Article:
While the value problem is related to explicating the final value of knowledge that is over and above the value of mere true belief, demarcationists are left with the problem of explicating the final value of certain methodological norms. Is it (a), (b), (c) or (d) (or some combination of the above)? Is there some final value (or should we act as if there is some final value?), or should demarcationists be value-pluralists, accepting more than one final value of demarcation criteria?

We therefore have the following question for philosophers of science: why should we believe unifying theories with immense explanatory depth and breadth are valuable?

There is, furthermore, a second question for the demarcationist: assume we have answered the first problem and have accepted some final value(s) for proposed demarcation rules. Since the REA and CEA are not permissible objections to demarcation rules and the historical objection raised by Lakatos et al. cannot lead to revising normative demarcation rules, there is no obvious empirical evidence available to check whether implementing a proposed rule will reliably lead to successfully attaining the desired final value(s). Why should we believe, for example, that testing theories will, in the long run, direct us towards the truth or away from error? We could operate on the assumption that adhering to the rule is more reliable than not testing our theories--however, that doesn't resolve this problem. We could very well operate on a different assumption that adhering to a different rule is preferable because it is more reliable than other approaches. Which rule is to be preferred, then, and on what grounds?

2. What are these norms or rules aimed at?

It helps to examine this problem by focusing again on Popper's collection of methodological rules: they purportedly help the scientific community direct themselves towards certain short-term ends, namely (1) eliminating error, and (2) increasing the empirical content of theoretical systems. These are two short-term strategies that are, in turn, aimed at long-term goals.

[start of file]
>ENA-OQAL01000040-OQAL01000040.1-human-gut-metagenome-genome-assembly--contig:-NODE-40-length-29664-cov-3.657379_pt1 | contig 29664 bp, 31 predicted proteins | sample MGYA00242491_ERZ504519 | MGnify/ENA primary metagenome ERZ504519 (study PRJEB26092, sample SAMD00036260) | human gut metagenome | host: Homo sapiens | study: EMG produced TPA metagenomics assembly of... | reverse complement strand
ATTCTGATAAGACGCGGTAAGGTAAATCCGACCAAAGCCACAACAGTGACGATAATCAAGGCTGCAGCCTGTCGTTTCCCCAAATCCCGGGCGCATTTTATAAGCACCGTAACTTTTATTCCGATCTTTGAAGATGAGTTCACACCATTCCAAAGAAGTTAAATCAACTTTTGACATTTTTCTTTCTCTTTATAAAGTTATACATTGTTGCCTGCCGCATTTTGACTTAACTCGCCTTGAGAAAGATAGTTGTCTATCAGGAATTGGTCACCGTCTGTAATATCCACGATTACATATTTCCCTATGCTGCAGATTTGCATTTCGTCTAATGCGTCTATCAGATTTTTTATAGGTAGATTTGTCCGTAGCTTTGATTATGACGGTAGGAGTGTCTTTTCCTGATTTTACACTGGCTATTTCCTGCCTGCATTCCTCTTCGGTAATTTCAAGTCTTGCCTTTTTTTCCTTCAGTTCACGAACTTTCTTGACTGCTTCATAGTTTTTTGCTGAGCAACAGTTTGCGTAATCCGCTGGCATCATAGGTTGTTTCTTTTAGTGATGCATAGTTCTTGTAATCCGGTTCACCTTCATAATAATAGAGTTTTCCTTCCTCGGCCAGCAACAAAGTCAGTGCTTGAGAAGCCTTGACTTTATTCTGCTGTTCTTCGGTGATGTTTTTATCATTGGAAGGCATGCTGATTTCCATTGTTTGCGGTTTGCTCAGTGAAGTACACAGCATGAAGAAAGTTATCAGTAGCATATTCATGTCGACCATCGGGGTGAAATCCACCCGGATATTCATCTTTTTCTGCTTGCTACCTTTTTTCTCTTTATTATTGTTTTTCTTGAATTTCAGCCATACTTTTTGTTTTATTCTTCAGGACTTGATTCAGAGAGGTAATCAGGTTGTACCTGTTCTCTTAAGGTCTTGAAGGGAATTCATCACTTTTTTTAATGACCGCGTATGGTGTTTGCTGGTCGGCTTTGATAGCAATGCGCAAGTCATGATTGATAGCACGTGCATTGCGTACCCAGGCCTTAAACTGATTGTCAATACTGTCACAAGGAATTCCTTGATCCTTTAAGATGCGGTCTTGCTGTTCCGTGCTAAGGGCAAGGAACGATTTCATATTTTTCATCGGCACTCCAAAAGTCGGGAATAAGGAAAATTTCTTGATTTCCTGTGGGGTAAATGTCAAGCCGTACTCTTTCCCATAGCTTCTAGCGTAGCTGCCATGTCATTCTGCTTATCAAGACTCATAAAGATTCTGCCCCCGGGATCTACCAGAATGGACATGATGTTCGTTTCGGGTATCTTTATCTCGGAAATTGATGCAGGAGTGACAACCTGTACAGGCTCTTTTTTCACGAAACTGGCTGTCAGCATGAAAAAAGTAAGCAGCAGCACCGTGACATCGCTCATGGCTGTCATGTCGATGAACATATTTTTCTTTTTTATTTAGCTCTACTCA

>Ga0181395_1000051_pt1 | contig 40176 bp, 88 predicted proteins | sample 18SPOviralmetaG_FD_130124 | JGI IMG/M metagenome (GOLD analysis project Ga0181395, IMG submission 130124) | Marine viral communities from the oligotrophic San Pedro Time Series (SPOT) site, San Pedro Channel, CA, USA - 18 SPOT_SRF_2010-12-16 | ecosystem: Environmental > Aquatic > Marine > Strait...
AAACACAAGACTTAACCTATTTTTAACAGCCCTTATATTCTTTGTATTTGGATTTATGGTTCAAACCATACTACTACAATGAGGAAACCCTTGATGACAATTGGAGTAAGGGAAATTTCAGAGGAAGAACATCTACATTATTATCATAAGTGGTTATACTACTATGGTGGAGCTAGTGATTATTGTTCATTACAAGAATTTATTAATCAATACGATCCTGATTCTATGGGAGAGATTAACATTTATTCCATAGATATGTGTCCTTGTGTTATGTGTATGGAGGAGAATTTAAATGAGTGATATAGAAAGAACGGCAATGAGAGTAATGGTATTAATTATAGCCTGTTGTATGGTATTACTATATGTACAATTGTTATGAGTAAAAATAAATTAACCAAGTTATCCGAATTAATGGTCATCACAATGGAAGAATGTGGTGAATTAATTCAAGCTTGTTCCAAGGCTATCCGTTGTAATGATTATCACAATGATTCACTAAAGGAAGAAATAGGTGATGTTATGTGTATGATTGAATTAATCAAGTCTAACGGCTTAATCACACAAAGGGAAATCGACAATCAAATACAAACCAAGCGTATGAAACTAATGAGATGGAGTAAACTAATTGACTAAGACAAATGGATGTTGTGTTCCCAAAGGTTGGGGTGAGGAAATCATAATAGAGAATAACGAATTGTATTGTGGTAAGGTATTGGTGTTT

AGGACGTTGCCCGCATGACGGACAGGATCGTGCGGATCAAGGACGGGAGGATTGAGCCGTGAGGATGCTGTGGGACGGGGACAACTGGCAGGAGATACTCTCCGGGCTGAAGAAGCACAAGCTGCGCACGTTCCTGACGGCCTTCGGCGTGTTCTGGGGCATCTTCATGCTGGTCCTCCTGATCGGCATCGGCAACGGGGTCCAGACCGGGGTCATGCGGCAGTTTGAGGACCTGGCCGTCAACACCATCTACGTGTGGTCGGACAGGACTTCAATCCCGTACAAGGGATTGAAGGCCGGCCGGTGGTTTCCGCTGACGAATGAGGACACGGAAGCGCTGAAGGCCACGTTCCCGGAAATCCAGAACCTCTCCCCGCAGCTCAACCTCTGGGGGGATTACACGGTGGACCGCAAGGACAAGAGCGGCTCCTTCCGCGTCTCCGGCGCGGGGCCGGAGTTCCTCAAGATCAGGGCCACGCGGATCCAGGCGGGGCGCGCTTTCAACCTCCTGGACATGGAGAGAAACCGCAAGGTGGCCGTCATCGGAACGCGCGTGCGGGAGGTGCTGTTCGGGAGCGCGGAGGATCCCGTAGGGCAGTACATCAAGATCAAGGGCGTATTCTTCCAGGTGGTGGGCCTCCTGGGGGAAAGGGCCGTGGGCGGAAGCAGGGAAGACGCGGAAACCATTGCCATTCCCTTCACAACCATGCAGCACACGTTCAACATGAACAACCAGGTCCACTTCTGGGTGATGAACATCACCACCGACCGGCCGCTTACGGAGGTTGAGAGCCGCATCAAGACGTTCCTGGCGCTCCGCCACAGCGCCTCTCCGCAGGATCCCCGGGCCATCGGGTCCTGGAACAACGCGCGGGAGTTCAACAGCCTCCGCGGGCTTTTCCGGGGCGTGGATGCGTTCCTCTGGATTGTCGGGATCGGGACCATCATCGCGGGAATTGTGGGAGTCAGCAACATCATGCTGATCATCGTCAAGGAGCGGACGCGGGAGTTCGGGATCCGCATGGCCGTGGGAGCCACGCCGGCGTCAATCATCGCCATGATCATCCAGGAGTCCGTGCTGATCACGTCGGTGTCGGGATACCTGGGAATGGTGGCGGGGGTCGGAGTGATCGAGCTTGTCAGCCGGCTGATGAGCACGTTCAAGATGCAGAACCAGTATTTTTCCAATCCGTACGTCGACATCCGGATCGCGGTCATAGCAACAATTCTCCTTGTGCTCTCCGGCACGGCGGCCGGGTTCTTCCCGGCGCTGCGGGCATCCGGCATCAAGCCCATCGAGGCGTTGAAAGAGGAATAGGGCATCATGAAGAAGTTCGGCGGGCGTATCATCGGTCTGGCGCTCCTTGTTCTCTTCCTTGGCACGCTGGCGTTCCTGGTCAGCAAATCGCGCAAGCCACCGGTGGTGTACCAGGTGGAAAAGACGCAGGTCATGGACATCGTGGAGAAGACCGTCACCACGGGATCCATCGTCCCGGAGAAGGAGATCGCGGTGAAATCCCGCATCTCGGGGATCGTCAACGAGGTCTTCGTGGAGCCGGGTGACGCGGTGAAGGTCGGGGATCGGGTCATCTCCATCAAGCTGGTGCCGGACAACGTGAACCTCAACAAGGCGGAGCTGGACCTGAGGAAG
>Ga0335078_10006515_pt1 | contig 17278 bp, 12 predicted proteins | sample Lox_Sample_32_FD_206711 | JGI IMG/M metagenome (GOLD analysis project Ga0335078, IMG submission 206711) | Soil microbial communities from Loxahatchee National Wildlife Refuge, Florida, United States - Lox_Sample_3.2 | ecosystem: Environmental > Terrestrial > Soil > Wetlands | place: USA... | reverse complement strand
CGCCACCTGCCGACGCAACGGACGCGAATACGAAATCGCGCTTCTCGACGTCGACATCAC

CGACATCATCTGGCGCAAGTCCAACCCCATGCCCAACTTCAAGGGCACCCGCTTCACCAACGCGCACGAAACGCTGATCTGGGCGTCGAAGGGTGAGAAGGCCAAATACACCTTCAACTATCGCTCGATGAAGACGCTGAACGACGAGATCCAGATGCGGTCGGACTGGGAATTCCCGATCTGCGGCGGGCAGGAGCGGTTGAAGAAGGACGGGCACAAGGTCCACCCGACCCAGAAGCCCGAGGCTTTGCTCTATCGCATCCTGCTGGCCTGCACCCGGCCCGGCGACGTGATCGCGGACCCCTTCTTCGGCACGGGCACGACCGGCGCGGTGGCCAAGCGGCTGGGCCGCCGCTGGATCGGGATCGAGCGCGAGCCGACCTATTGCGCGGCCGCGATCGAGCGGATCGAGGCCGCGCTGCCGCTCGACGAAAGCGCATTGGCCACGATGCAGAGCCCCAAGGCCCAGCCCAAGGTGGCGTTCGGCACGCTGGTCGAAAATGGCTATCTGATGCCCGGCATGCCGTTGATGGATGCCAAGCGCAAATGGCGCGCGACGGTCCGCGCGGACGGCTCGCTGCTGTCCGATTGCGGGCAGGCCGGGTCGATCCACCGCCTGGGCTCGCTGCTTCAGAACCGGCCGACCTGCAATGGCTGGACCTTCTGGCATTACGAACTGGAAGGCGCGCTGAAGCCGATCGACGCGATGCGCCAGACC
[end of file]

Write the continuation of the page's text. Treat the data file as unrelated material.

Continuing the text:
The first question is raised: why are these ends valuable? Are they valuable in-themselves? Valuable for non-epistemic ends? Valuable for epistemic (but not truth-related) ends? Or valuable for truth-related ends?

There is some tension in Popper's thought over the final aims of scientific practice: in The Logic of Scientific Discovery, Popper claims 'it is possible to avoid using the concepts "true" and "false"' in the construction of aims (2002, 273, cf. 275)--progress is viewed as a matter of finding theories with increasing explanatory and predictive power. This would eliminate (d) as the final value, leaving (a), (b) and (c) as candidate ends.

If one aligned themselves with 'early Popper', certain normative rules like aiming towards increasing the predictive and explanatory content of theories would be aimed at satisfying a 'supreme rule' (2002, 33) of making a certain set of speech-acts as empirically informative as possible. Furthermore, other rules insure this set of speech-acts are not protected against future testing in any way by refusing to adopt certain argumentative stratagems, such as making ad hoc adjustments to the theoretical system, all aimed at satisfying this 'supreme rule'.

The first question is raised once more: why is this 'supreme rule' valuable? Is it valuable in-itself? Valuable for non-epistemic ends? Valuable for epistemic (but not truth-related) ends?

The reasons to adopt the 'supreme rule' is nothing but 'a proposal for an agreement or convention' by individuals with certain argumentative or ethical standards, such as a desire to avoid dogmatism, a desire to speak informatively and address 'new and unexpected questions, challenging us to try out new and hitherto undreamed-of answers' (ibid. 15). This is an 'infinite yet attainable aim: that of ever discovering new, and more general problems, and of subjecting our ever tentative answers to ever renewed and ever more rigorous tests' (ibid. 281).